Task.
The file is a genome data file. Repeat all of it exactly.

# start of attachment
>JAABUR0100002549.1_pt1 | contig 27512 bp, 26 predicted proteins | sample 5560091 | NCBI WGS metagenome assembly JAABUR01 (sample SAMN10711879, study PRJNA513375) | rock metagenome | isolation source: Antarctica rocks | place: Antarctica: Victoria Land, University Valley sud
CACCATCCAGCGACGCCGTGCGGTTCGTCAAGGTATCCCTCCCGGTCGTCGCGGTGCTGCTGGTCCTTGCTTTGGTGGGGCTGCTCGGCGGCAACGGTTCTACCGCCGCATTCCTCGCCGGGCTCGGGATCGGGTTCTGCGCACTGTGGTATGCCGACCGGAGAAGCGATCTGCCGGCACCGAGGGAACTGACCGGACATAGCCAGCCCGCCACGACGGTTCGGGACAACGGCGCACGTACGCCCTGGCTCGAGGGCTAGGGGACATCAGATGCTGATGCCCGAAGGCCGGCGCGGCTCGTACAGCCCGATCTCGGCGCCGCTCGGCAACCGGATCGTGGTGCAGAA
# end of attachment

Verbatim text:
>JAABUR0100002549.1_pt1 | contig 27512 bp, 26 predicted proteins | sample 5560091 | NCBI WGS metagenome assembly JAABUR01 (sample SAMN10711879, study PRJNA513375) | rock metagenome | isolation source: Antarctica rocks | place: Antarctica: Victoria Land, University Valley sud
CACCATCCAGCGACGCCGTGCGGTTCGTCAAGGTATCCCTCCCGGTCGTCGCGGTGCTGCTGGTCCTTGCTTTGGTGGGGCTGCTCGGCGGCAACGGTTCTACCGCCGCATTCCTCGCCGGGCTCGGGATCGGGTTCTGCGCACTGTGGTATGCCGACCGGAGAAGCGATCTGCCGGCACCGAGGGAACTGACCGGACATAGCCAGCCCGCCACGACGGTTCGGGACAACGGCGCACGTACGCCCTGGCTCGAGGGCTAGGGGACATCAGATGCTGATGCCCGAAGGCCGGCGCGGCTCGTACAGCCCGATCTCGGCGCCGCTCGGCAACCGGATCGTGGTGCAGAA